According to them, Fintechs should be able to raise capital by inviting long-term investments, trading equity-backed securities, government bonds and other financial assets available on the capital market.Participants at the conference noted that being a fast-growing sector of the economy, it is believed that securities issued by Fintech companies can help deepen the Nigerian capital market.
They, however, said major constraint comes from Fintech’s inability to meet the listing requirements of Stock Exchange for the amounts they usually need to raise. Based on such disability, they advised them to seek finance from Venture Capital Providers.
Former President and Chairman of Council of the Chartered Institute of Stockbrokers (CIS), Olutola Mobolurin, said the Nigerian market is not robust enough to accommodate the venture capitalists that invest in fintech firms.
According to him, these venture capitalists have invested a huge amount of money in emerging financial services startups, which has made it possible for Fintech firms to grow and access more capital offshore.
He categorically stated that Nigeria needs to develop robust venture capital and private equity funds to support small businesses that have significant growth potentials.
“We do not need their investment in only Fintech companies; we need their investment in the services sector, manufacturing and agriculture. We need to develop such in Nigeria now. The ones we have now are relatively small and dependent largely on foreign investors.
“We need to develop a naira based venture capital and private equity firms that will fund virtually all ventures that need capital to expand. What is happening in the Fintech industries can be replicated anywhere in the world.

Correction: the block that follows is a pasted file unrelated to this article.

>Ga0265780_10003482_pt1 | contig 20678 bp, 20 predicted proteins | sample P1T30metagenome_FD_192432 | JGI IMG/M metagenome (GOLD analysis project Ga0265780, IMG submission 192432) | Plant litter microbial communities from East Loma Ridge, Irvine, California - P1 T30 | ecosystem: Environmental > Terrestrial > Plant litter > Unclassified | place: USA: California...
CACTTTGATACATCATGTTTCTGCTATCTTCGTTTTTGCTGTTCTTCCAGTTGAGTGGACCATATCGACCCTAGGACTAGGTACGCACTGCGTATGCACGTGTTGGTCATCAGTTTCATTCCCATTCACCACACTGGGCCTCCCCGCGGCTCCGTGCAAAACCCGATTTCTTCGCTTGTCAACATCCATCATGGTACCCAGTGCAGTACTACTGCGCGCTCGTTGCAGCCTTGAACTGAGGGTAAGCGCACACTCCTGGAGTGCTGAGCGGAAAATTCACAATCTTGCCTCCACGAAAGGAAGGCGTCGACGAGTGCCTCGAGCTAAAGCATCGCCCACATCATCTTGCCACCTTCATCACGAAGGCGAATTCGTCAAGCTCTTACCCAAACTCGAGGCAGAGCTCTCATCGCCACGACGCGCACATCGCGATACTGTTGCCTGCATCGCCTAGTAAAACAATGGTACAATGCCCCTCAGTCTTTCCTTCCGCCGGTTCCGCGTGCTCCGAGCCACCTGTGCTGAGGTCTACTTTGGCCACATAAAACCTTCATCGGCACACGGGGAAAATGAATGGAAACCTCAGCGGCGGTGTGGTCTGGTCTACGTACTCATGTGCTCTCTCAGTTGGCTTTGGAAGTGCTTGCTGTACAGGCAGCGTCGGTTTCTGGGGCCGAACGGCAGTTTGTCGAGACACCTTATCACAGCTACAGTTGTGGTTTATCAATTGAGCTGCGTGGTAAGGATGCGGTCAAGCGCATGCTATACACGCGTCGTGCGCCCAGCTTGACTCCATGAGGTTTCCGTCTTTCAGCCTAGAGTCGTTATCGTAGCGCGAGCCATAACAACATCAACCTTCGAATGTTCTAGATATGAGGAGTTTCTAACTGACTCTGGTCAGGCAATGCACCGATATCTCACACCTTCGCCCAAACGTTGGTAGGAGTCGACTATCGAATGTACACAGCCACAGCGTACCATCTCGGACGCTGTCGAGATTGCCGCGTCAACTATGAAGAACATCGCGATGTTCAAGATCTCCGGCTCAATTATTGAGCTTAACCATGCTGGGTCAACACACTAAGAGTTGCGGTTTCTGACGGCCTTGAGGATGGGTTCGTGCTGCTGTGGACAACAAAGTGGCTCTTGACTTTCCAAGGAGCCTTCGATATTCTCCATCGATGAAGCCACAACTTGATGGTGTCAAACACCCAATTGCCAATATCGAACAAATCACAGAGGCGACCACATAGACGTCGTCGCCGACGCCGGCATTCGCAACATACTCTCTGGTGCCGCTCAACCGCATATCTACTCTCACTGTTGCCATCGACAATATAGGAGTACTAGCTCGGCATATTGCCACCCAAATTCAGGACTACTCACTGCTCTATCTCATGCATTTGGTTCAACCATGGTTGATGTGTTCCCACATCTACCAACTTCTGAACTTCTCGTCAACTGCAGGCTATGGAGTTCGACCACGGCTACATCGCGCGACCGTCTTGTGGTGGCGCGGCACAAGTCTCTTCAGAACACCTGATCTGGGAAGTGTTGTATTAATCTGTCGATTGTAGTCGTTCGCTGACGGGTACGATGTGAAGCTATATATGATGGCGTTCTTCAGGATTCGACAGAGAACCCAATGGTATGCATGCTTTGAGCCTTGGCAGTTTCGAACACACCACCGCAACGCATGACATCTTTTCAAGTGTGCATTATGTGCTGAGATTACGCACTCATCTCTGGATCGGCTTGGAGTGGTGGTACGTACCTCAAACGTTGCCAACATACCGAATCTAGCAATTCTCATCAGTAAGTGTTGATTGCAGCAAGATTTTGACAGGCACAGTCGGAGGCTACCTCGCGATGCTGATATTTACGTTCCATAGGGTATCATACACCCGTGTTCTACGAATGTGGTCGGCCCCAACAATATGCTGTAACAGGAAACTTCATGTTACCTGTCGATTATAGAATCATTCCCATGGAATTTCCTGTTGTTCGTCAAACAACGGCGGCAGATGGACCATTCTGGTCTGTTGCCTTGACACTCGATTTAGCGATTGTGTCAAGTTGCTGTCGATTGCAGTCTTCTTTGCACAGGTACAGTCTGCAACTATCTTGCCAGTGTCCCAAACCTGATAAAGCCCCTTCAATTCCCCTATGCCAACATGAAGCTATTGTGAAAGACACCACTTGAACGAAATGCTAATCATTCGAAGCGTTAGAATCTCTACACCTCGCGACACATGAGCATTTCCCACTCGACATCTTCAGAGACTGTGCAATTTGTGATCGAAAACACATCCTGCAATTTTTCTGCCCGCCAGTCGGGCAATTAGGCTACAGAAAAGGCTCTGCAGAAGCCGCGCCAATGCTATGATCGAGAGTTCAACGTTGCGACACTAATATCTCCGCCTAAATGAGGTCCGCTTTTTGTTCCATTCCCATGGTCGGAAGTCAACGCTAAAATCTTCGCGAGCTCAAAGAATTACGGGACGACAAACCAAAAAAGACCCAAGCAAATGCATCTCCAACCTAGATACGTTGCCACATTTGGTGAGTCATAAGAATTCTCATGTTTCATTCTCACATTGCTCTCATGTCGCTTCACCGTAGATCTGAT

“It is not restricted in Nigeria; the few we have in Nigeria are more of international than Nigeria. Fintech alone cannot take Nigeria out of the wood. We need funds that can be accessed by all entrepreneurs in Nigeria.”On the matter of opening up investments in Fintech to local and foreign VCs, the Chief Digital Officer, Wema Bank and former Head, Africa Fintech Foundary, Segun Adeniyi, said there is a growing crop of VCs in Nigeria. He said the position that the startups and Fintechs are having huge difficulties is about perspectives, noting that there are a number of considerations to make, which includes that “for the VCs, it can be argued that the local players have a different risk view/appreciation based on their direct experience with local conditions – this can be argued as well that the foreign VCs may have a more negative/positive perspective.
“For the startups and Fintechs, one can also argue that the foreign VCs can provide a more global outlook for them – although counterargument would also be that a local VC can enable more valuable collaborations within the demography and then create a better valuation to appeal to foreign VCs.
“In my opinion, the bottom line is – there are VCs in Nigeria, for sure. There are also a lot of other types of investors. The market is open to startups and Fintechs that are truly solving a problem in a unique manner to an understood manner, and have a strategy that clearly demonstrates an easily adaptable roadmap that can win. There are a number of success stories that confirm this.”
On the $876 million supposedly raised by Fintechs in the last six years, Adeniyi, who said he would still need to take a deep look at the figure, however, said “this doesn’t sound unrealistic; in fact, I wonder and doubt that this includes the pre-seed investments from private/individual investments.”
With so much coming from abroad, the Wema Bank Chief Digital Officer said offshore funding is more mature and has a potential for leverage to global collaborations.
On the impact of the funding on the economy, Adeniyi said this could be both negative and positive. Negatively, he said this can be capital flight (in cases where it exists, proceeds of investment are taken away from and not reinvested in Nigeria) and brain drain, where HR becomes an issue.